VeriMark™ IT Fingerprint Key – FIDO2/WebAuth, Windows Hello™ & Windows Hello for Business™die Lösung ist ideal für den Einsatz in Unternehmen geeignet und einfach in die bestehende IT-Infrastruktur zu integrieren. Benutzer behalten ihren Schlüssel für die sichere Anmeldung bei gängigen Diensten, während die IT-Abteilung den Zugriff, die Berechtigungen und die Kennwörter von Mitarbeitern problemlos verwalten kann.erlaubt die Verwendung der neuesten Webstandards, die vom World Wide Web Consortium (W3C) genehmigt wurden. Die Authentifizierung erfolgt ohne das Speichern von Passwörtern auf Servern und bietet Geschäftsleuten mehr Sicherheit, Komfort, Datenschutz und Skalierbarkeit.die sogenannte Falsch-Zurückweisungsrate ''False Rejection Rate'' (FRR 2 %) und Falsch-Akzeptanzrate ''False Acceptance Rate'' (FAR 0,001 %) übertreffen die branchenüblichen Standards. Die Fingerabdruckdaten werden im Sensor gesichert, sodass nur ein verschlüsseltes Übereinstimmungsergebnis übertragen wird. Im Gegensatz zu Match-on-Host, bei dem ungesicherte Fingerabdruckdaten übertragen werden.robustes Gehäuse aus Zinklegierung mit LED-Anzeige (akzeptiert / abgelehnt) und breiterem Ende für einfachen Halt.die Lösung dient dem Schutz der erfassten Fingerabdruckdaten und unterstützt Unternehmen bei ihren Maßnahmen zum Schutz der Daten vor Cyberdiebstahl unter Einhaltung der Datenschutzgesetze beispielsweise der DSGVO, BIPA und CCPA.Der VeriMark™ IT Fingerabdruckscanner unterstützt Windows Hello™ und Windows Hello™ for Business und bietet Ihnen eine erstklassige Sicherheitslösung. Jetzt können IT-Manager ganz einfach den Zugriff und die Berechtigungen von Mitarbeitern verwalten, Kennwörter zurücksetzen und den Anmeldevorgang nach dem neuesten Branchenstandard optimieren, um sich schnell und sicher bei Microsoft Services wie Edge anzumelden (und sich automatisch einmal anzumelden).Unterstützt Windows Hello™ und Windows Hello™ for Business, Azure, Active Directory, Office 365, Skype, OneDrive und OutlookDer VeriMark™ IT Fingerabdruckscanner eignet sich ideal für Unternehmen dank der einfachen Integration in die vorhandene IT-Infrastruktur, sowie die Unterstützung von Windows Hello™, Windows Hello™ for Business und anderen Diensten von Microsoft Edge. Anwender behalten ihren Schlüssel für die sichere Anmeldung, während die IT-Abteilung den Zugriff, die Berechtigungen und die Kennwörter der Mitarbeiter problemlos verwalten kann.FIDO2 / WebAuthn-kompatibelErmöglicht die Einhaltung der neuesten Webstandards, die vom World Wide Web Consortium (W3C) genehmigt wurden. Die Authentifizierung erfolgt ohne das Speichern von Passwörtern auf Servern und bietet Geschäftsleuten mehr Sicherheit, Komfort, Datenschutz und Skalierbarkeit.Match-in-Sensor™ Fingerabdruck-TechnologieÜbertrifft die Branchenstandards für die Falsch-Zurückweisungsrate ''False Rejection Rate'' (FRR 2%) und die Falsch-Akzeptanzrate ''False Acceptance Rate'' (FAR 0,001%). Fingerabdruckdaten werden im Sensor gesichert, sodass nur eine verschlüsselte Übereinstimmung übertragen wird. Im Gegensatz zu Match-on-Host, bei dem ungesicherte Fingerabdruckdaten übertragen werden.Langlebiges DesignRobustes Gehäuse aus Zinklegierung mit LED-Anzeige (akzeptiert / abgelehnt) und breiterem Ende für einen einfachen Griff.DatenschutzDie Lösung dient dem Schutz der erfassten Fingerabdruckdaten und unterstützt Unternehmen bei ihren Maßnahmen zum Schutz der Daten vor Cyberdiebstahl unter Einhaltung der Datenschutzgesetze beispielsweise der DSGVO, BIPA und CCPA.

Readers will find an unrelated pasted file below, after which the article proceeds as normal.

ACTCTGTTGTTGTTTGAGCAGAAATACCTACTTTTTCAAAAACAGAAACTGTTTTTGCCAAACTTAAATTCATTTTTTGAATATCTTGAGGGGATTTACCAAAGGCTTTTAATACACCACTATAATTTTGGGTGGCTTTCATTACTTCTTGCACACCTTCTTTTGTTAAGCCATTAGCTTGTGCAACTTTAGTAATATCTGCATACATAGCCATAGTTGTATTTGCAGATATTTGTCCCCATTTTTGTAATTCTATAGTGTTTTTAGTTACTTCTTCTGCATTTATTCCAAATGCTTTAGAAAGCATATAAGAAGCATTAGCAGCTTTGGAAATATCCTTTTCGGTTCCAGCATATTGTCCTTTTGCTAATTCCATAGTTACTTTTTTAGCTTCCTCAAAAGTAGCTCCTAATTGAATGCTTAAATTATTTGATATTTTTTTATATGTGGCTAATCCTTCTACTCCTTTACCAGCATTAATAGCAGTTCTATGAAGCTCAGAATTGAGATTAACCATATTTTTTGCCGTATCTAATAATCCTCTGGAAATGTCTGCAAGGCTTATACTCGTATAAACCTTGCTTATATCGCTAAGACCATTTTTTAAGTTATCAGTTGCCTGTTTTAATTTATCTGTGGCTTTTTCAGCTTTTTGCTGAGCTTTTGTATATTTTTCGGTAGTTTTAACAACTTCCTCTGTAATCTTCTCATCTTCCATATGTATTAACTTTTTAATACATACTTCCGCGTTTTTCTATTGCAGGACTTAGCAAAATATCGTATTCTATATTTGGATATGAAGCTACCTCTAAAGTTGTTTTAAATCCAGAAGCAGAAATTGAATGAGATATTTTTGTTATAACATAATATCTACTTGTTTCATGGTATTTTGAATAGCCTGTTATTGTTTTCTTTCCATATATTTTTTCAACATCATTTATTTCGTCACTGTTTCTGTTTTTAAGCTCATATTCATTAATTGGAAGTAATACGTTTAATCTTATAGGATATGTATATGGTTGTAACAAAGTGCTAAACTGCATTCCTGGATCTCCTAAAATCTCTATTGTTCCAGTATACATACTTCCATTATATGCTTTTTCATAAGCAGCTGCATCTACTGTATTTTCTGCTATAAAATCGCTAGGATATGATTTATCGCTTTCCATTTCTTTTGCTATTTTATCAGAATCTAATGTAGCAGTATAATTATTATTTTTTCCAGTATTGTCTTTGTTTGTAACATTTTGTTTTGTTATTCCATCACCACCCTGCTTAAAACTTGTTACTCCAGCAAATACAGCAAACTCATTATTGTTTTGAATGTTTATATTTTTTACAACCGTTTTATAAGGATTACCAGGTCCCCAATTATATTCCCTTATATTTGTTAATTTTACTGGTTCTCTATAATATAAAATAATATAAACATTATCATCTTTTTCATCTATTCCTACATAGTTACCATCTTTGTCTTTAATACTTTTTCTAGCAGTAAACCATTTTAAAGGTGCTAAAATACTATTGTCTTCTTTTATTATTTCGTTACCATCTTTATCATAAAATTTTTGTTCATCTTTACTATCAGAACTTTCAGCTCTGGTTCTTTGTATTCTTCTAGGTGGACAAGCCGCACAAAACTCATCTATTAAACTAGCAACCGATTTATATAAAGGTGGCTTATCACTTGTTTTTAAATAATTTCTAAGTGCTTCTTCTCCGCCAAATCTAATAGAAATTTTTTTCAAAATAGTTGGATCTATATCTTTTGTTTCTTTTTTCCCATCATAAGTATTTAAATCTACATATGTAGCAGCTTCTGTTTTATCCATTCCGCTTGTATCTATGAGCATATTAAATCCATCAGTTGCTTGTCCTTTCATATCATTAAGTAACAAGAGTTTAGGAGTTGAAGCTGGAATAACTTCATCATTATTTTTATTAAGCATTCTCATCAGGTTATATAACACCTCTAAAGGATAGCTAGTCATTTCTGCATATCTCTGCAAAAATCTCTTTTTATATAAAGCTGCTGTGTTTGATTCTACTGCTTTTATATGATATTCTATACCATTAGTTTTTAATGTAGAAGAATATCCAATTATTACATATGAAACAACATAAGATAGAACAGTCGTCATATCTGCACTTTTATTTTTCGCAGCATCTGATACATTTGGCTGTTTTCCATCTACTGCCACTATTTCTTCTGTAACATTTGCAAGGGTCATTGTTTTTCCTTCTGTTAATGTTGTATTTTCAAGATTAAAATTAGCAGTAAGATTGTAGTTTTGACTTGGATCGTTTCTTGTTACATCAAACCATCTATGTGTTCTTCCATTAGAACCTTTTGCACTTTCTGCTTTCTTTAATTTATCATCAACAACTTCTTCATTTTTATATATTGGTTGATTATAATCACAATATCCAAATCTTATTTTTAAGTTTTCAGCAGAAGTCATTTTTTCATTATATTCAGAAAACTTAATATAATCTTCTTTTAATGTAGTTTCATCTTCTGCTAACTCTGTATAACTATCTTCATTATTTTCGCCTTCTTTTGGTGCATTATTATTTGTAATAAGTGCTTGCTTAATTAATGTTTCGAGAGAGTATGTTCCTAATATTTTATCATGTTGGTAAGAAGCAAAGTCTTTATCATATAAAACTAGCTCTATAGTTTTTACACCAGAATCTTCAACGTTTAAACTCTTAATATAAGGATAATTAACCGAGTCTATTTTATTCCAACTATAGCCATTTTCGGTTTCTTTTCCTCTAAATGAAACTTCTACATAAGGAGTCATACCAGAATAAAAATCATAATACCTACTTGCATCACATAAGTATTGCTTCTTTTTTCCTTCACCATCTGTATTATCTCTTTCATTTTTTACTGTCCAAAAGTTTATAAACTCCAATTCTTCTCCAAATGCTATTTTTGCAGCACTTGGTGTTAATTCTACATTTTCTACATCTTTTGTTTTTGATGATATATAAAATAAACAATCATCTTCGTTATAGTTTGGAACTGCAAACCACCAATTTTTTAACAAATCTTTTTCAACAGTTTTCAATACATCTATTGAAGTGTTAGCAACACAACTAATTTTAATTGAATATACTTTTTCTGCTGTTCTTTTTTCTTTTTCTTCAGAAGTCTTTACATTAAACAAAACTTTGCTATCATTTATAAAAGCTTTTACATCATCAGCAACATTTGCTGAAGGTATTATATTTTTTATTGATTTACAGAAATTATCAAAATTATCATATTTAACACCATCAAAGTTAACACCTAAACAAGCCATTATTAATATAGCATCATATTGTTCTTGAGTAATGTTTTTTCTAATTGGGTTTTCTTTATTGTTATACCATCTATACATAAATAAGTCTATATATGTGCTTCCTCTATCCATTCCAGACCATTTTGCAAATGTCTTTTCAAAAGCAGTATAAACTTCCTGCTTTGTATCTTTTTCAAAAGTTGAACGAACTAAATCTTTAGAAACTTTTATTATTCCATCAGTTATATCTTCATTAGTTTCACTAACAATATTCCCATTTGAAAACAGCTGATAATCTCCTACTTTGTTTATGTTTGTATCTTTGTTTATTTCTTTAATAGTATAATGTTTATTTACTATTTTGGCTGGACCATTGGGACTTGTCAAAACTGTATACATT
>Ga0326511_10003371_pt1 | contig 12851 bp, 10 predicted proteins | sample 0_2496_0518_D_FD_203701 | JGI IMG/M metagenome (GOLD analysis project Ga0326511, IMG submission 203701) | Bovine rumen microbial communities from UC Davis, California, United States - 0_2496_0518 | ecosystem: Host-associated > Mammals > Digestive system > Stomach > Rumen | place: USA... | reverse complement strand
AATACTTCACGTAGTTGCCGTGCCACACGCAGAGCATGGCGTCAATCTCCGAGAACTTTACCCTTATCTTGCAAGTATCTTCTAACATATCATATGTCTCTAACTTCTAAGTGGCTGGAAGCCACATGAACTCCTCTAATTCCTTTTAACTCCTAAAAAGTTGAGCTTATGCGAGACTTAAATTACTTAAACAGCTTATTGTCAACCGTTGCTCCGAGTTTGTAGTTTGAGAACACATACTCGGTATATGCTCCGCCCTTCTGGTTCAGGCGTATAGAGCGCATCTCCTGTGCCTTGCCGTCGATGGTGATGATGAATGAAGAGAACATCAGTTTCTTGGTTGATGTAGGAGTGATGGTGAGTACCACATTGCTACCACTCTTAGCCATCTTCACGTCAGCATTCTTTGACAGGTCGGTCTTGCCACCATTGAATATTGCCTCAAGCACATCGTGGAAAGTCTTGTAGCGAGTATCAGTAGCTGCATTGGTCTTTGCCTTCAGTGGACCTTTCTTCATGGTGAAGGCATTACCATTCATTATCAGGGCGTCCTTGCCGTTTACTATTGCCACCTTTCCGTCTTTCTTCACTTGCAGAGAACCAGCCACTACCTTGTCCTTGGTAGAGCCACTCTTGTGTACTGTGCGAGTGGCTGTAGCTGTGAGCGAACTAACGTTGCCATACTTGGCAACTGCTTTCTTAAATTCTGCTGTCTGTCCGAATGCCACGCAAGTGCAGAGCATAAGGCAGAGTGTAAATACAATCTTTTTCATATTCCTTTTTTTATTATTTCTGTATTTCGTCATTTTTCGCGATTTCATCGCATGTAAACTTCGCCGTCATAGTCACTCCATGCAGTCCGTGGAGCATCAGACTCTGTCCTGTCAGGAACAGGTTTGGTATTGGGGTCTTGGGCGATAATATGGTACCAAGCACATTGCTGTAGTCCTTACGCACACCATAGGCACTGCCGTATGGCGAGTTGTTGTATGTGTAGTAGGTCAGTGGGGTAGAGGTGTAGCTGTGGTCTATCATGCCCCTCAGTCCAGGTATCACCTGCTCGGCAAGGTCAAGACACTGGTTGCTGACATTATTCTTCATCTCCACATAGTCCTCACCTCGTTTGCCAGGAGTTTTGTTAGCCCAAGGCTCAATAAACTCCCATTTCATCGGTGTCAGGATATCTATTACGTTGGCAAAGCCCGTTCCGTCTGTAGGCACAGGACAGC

Anbieter: reichelt elektronik
Stand: 25.09.2020
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Web services
28,49 € *
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Web services ab 28.49 € als Taschenbuch: Semantic Web World Wide Web Consortium Web service XML-RPC Universal Description Discovery and Integration Service-oriented architecture Web 2. 0 Event-driven SOA Amazon Elastic Compute Cloud Oslo. Aus dem Bereich: Bücher, English, International, Englische Taschenbücher,

Anbieter: hugendubel
Stand: 25.09.2020
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Managing Global Innovation
73,99 € *